This post takes a look at some of the more unusual happenings this season, some you may have heard about, but hopefully more that you haven’t (at least not until now). More after the jump.

Wil Myers hit for the cycle on Apr 10, only the 12th time since 1913 a player has cycled in his team’s first 10 games of the season (Gee Walker of the Tigers is the only player to cycle on opening day, on Apr 20, 1937 against Cleveland). Myers is only the second Padre to cycle, and the first was only two years ago, by Matt Kemp against the Rockies on Aug 14, 2015 (who knew that Tony Gwynn never cycled?). But, this wasn’t the only big game for Myers, who led the majors in slugging and OPS through the first 10 games of the season.

The Mets had three players (Yoenis Cespedes, Lucas Duda, Asdrubal Cabrera) with four hits in their 14-4 drubbing of the Phillies on Apr 11. It was only the second time in Mets history that three players had recorded four or more hits, the first coming on July 4, 1985 with Wally Backman, Keith Hernandez and Gary Carter doing the honors (the Mets also had four other players with three hits, part of a 28 hit attack against the Braves in a crazy 16-13 win in 19 innings).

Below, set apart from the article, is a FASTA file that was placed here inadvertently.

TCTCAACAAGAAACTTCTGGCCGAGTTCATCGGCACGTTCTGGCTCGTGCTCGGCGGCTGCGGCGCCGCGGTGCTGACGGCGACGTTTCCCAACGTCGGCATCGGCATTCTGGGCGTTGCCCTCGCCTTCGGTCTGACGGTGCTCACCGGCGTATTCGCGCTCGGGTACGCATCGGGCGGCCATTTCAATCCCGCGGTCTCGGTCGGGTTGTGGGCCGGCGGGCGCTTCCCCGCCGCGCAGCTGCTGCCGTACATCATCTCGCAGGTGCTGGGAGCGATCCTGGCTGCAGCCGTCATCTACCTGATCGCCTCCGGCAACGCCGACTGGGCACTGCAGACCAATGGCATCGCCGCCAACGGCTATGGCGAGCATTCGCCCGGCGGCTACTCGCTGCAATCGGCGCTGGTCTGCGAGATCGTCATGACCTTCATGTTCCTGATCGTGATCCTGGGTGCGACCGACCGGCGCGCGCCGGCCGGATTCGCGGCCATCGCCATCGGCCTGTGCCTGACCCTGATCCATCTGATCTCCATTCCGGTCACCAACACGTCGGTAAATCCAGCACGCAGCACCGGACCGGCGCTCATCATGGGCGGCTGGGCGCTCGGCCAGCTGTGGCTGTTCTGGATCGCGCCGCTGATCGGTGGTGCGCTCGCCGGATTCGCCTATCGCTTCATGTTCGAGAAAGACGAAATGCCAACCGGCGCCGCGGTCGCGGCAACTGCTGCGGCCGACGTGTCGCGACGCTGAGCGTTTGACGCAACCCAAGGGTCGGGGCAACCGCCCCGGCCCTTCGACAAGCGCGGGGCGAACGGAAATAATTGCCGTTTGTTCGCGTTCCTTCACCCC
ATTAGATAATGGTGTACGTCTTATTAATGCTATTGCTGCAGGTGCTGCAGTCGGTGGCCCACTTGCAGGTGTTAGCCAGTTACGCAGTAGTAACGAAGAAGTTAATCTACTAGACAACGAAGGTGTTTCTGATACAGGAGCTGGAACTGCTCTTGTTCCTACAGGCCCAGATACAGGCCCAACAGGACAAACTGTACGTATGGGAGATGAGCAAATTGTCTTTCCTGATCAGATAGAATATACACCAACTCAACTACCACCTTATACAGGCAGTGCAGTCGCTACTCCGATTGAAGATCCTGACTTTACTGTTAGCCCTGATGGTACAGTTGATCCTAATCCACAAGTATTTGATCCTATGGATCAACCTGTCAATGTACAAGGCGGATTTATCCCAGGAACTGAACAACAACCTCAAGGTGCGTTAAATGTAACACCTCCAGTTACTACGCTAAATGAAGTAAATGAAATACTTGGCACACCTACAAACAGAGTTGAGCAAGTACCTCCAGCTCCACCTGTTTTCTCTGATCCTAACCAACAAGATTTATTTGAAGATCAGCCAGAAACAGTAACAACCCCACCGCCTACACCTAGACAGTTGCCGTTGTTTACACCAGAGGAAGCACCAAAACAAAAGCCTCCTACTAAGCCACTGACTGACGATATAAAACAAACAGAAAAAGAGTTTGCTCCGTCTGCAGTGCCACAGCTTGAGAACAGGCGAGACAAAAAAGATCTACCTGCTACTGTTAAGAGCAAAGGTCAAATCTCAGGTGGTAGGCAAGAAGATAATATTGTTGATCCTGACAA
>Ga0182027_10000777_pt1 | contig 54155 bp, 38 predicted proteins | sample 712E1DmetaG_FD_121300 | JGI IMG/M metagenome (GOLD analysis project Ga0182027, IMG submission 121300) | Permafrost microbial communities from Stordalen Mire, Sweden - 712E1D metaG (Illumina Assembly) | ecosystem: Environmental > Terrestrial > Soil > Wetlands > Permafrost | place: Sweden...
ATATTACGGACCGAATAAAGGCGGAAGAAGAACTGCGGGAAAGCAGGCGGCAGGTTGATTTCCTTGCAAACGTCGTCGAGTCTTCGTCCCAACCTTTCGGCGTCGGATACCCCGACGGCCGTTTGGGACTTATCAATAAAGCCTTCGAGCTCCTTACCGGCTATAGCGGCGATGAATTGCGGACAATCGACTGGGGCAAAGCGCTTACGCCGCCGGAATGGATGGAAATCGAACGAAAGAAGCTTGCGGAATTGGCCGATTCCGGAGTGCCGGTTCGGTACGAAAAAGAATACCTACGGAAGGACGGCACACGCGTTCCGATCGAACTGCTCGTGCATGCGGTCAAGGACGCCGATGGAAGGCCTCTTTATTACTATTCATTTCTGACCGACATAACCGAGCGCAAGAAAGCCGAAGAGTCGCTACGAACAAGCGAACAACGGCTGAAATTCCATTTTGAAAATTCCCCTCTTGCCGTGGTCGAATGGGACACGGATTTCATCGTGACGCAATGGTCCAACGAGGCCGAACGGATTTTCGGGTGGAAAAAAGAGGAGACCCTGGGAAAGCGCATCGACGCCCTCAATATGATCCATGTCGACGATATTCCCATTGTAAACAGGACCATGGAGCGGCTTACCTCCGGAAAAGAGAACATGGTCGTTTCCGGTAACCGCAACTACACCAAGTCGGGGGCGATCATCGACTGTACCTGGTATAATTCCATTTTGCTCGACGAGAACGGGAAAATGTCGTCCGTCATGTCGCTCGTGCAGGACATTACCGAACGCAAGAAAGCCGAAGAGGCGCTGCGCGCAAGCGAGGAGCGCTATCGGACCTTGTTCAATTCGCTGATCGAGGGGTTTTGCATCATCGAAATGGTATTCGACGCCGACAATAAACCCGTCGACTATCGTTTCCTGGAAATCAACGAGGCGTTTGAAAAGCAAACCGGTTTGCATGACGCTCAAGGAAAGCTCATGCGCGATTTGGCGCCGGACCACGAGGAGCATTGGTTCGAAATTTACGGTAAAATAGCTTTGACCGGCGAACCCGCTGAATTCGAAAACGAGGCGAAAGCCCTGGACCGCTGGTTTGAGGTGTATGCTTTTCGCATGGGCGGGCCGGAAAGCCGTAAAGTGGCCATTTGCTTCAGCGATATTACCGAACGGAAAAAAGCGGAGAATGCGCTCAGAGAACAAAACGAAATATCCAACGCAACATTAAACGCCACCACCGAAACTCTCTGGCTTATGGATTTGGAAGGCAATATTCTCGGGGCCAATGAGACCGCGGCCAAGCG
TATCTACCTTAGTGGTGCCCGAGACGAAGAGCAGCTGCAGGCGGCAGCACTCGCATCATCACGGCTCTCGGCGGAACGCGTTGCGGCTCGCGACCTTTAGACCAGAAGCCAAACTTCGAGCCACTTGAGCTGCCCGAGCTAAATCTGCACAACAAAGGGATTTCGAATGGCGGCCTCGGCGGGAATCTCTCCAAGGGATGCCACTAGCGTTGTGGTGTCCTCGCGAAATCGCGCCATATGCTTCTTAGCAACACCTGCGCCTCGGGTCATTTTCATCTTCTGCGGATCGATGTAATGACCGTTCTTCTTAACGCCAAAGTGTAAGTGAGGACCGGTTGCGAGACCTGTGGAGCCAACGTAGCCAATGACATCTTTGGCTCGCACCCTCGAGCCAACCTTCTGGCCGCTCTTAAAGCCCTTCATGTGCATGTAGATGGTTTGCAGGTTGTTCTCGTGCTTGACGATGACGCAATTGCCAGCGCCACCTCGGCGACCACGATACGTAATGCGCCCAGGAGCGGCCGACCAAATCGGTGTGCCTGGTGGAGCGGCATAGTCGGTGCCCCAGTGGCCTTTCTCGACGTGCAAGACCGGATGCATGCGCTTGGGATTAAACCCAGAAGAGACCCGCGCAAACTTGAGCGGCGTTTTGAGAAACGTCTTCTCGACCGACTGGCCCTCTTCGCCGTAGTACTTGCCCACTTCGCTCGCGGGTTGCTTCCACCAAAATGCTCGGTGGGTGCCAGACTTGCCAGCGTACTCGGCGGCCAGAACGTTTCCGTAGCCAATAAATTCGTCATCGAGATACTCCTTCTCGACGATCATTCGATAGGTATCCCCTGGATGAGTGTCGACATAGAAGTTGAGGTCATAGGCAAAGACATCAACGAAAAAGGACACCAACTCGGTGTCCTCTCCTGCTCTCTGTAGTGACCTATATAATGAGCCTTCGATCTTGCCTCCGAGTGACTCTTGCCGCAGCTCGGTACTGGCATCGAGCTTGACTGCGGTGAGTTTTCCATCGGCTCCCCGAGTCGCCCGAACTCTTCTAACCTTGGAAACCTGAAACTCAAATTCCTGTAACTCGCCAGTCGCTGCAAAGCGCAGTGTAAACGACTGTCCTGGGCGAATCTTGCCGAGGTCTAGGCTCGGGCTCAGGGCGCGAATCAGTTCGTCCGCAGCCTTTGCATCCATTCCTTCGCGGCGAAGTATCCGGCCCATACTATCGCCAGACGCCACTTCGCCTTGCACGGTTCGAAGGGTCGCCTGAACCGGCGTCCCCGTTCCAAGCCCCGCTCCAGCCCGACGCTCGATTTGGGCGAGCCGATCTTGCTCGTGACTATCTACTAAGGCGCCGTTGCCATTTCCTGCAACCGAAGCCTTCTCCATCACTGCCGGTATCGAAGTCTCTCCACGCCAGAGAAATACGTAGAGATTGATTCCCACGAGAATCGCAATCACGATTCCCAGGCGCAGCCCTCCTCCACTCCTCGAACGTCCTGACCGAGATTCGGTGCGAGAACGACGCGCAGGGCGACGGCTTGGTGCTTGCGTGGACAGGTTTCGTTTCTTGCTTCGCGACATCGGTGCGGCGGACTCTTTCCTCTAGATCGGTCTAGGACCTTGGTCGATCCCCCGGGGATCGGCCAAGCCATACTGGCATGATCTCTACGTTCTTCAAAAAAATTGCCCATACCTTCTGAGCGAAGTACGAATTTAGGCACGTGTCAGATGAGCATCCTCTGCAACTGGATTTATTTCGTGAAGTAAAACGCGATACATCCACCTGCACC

Philadelphia’s thrashing at the hands of the Mets came only 3 days after the Phillies had pummeled the Nationals by a 17-3 count. It was the fourth searchable 17+ run eruption for the Phillies in the first 10 games of the season, trailing only the White Sox (8) and Yankees (6) (the 1993 Tigers are the only team with two such games among their first 10). The Athletics and Browns/Orioles share the franchise record for getting pounded by 17+ runs in the first 10 games of the season, each with 6 such searchable games.

Yoenis Cespedes‘s 6 home runs and 32 total bases are both the second highest totals by a Met outfielder over his team’s first 10 games. The records belong to Dave Kingman with 7 bombs and 34 totals bases in 1976 (Kingman played 106 games in right field that year, 74% of his career total for that position and 85 more than in any other season).

For the second year in a row, no player stole 3 bases in a game over the first 10 games of the season, something that hadn’t happened in consecutive seasons since 1999-2000. The last player with two such games among his team’s first 10 was 33 year-old Chuck Knoblauch, playing his final season for the Royals in 2002 (those were the first 3 stolen base games for Knoblauch in 5 seasons, and two of only nine such games for his career).

Toronto has begun the season 1-9, the worst ever start for a team that appeared in the previous season’s ALCS, and matching the mark set by the 1998 Marlins among NLCS participants from the preceding season. Among the Blue Jay defeats was a 2-0 loss to the Brewers on Apr 12 with Marcus Stroman the hard luck losing pitcher, the first Toronto starter to lose a complete game at home since Roy Halladay in 2009.

The Mariners, Toronto’s expansion cousins, have hardly been any better, getting out of the gate at only 2-8. Three combined wins by the two teams over their first ten games is a new low, eclipsing their twin 2-8 starts 39 seasons ago in 1978.